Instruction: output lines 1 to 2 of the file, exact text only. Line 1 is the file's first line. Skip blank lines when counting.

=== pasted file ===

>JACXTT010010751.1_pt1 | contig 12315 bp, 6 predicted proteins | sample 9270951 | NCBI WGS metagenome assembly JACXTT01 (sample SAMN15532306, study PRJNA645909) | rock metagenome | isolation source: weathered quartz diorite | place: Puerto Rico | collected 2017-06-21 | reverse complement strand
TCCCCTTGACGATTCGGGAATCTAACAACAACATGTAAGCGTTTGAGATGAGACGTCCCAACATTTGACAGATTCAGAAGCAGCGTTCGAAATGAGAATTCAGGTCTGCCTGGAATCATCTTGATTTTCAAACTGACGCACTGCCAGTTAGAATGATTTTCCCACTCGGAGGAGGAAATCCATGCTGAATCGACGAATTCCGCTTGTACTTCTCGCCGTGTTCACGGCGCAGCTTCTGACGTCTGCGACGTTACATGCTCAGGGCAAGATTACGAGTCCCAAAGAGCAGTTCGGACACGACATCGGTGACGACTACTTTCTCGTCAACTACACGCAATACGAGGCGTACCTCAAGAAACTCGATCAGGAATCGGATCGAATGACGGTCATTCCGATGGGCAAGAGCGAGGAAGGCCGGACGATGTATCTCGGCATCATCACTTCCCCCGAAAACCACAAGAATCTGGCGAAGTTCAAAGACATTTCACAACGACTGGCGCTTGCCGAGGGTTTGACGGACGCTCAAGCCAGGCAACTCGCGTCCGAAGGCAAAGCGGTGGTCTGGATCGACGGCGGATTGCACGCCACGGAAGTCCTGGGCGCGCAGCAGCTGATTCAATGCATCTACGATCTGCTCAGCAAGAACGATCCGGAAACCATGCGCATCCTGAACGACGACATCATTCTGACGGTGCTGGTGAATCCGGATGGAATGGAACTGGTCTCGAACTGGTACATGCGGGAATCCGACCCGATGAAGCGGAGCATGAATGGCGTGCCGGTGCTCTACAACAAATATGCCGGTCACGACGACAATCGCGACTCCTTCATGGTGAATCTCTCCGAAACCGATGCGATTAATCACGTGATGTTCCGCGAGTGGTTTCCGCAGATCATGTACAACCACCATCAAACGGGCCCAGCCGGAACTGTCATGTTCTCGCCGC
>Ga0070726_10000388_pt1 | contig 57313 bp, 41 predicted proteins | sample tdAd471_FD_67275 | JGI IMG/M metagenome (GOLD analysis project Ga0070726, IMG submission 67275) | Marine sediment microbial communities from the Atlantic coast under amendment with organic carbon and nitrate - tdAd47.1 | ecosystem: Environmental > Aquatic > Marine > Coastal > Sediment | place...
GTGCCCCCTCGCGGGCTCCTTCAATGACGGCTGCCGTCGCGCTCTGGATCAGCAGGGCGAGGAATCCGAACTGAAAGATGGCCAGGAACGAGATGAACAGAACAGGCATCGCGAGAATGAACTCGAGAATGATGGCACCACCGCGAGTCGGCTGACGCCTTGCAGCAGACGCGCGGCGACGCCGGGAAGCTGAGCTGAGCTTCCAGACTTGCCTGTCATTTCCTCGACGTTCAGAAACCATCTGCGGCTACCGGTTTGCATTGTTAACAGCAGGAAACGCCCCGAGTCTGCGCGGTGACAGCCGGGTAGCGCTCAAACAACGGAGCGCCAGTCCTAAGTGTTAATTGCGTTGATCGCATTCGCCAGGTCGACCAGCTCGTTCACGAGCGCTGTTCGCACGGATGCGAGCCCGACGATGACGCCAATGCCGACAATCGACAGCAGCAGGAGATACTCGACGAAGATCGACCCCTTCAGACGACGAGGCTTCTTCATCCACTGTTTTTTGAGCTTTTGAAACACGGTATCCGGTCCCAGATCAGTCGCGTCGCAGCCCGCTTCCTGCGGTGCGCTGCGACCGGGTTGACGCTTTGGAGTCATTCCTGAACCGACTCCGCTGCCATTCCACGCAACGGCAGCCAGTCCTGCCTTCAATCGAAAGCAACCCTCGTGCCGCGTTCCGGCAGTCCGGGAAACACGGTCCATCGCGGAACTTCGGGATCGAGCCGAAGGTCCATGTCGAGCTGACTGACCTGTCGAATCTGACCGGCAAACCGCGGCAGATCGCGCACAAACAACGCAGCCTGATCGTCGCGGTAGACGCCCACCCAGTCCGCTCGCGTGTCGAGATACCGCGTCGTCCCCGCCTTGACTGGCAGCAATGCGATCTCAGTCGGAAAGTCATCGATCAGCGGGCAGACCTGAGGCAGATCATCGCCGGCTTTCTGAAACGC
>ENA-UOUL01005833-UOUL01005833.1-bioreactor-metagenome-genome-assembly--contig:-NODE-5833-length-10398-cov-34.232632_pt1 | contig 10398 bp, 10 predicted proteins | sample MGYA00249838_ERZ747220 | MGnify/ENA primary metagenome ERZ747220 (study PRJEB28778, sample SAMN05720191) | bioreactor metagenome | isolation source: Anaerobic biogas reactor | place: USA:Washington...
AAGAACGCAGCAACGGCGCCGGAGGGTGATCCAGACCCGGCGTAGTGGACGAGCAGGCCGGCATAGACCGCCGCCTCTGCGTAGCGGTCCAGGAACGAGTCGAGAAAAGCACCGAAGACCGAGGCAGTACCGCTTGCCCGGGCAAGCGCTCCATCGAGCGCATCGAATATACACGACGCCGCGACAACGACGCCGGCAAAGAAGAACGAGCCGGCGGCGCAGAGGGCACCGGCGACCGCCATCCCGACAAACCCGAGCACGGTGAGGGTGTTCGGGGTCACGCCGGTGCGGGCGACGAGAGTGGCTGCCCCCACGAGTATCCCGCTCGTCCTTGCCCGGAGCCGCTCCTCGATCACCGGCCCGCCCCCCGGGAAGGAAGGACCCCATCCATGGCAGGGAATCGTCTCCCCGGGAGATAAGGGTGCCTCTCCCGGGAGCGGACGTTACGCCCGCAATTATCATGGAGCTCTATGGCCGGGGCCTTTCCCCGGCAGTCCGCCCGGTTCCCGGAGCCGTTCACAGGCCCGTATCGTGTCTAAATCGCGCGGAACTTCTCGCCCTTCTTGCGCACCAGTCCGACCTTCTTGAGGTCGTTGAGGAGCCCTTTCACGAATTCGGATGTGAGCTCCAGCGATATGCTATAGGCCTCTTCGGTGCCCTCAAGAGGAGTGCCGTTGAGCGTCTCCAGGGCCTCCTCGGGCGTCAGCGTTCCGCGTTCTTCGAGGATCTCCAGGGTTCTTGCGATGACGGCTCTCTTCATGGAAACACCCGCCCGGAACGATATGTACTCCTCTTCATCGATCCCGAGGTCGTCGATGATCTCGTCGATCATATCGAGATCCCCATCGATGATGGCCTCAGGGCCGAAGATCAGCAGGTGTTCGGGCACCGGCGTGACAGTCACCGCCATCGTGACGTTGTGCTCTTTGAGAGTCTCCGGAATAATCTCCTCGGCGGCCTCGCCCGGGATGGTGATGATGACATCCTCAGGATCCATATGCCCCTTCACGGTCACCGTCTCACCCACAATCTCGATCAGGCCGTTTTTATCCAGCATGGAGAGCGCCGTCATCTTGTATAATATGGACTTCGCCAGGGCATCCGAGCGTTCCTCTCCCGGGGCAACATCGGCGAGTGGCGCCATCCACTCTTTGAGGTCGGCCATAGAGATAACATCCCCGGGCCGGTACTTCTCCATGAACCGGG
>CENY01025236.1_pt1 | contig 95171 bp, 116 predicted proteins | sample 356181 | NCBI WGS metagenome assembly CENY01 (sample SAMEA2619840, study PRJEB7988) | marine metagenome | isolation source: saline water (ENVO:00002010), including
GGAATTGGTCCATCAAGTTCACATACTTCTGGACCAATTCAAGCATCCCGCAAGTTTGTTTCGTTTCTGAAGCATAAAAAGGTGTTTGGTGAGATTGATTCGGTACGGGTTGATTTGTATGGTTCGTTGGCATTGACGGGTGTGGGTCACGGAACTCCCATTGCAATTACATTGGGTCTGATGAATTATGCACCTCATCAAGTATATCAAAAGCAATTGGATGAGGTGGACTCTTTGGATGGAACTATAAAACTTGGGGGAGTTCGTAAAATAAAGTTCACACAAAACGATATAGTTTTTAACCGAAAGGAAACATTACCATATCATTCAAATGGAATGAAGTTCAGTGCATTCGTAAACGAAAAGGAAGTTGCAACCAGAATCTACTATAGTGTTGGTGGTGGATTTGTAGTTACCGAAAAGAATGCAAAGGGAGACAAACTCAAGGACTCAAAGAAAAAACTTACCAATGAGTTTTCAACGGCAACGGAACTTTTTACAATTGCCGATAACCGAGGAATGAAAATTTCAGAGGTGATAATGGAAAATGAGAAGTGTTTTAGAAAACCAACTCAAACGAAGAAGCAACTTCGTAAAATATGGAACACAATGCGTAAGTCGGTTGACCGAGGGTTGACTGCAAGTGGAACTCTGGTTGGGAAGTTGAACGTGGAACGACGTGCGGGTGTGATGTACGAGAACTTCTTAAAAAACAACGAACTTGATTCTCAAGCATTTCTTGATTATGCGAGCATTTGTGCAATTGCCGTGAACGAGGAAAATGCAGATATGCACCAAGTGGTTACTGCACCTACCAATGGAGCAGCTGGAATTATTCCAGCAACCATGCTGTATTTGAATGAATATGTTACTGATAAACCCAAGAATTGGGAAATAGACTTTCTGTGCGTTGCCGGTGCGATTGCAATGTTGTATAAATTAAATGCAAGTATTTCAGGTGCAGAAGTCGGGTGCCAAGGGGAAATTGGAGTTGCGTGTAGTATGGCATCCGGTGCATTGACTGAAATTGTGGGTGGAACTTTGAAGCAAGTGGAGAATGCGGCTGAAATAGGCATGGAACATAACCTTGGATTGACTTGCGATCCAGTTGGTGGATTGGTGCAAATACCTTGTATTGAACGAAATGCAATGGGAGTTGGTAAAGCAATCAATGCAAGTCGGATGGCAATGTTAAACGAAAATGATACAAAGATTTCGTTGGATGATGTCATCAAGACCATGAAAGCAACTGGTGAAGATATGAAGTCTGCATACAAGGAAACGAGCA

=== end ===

>JACXTT010010751.1_pt1 | contig 12315 bp, 6 predicted proteins | sample 9270951 | NCBI WGS metagenome assembly JACXTT01 (sample SAMN15532306, study PRJNA645909) | rock metagenome | isolation source: weathered quartz diorite | place: Puerto Rico | collected 2017-06-21 | reverse complement strand
TCCCCTTGACGATTCGGGAATCTAACAACAACATGTAAGCGTTTGAGATGAGACGTCCCAACATTTGACAGATTCAGAAGCAGCGTTCGAAATGAGAATTCAGGTCTGCCTGGAATCATCTTGATTTTCAAACTGACGCACTGCCAGTTAGAATGATTTTCCCACTCGGAGGAGGAAATCCATGCTGAATCGACGAATTCCGCTTGTACTTCTCGCCGTGTTCACGGCGCAGCTTCTGACGTCTGCGACGTTACATGCTCAGGGCAAGATTACGAGTCCCAAAGAGCAGTTCGGACACGACATCGGTGACGACTACTTTCTCGTCAACTACACGCAATACGAGGCGTACCTCAAGAAACTCGATCAGGAATCGGATCGAATGACGGTCATTCCGATGGGCAAGAGCGAGGAAGGCCGGACGATGTATCTCGGCATCATCACTTCCCCCGAAAACCACAAGAATCTGGCGAAGTTCAAAGACATTTCACAACGACTGGCGCTTGCCGAGGGTTTGACGGACGCTCAAGCCAGGCAACTCGCGTCCGAAGGCAAAGCGGTGGTCTGGATCGACGGCGGATTGCACGCCACGGAAGTCCTGGGCGCGCAGCAGCTGATTCAATGCATCTACGATCTGCTCAGCAAGAACGATCCGGAAACCATGCGCATCCTGAACGACGACATCATTCTGACGGTGCTGGTGAATCCGGATGGAATGGAACTGGTCTCGAACTGGTACATGCGGGAATCCGACCCGATGAAGCGGAGCATGAATGGCGTGCCGGTGCTCTACAACAAATATGCCGGTCACGACGACAATCGCGACTCCTTCATGGTGAATCTCTCCGAAACCGATGCGATTAATCACGTGATGTTCCGCGAGTGGTTTCCGCAGATCATGTACAACCACCATCAAACGGGCCCAGCCGGAACTGTCATGTTCTCGCCGC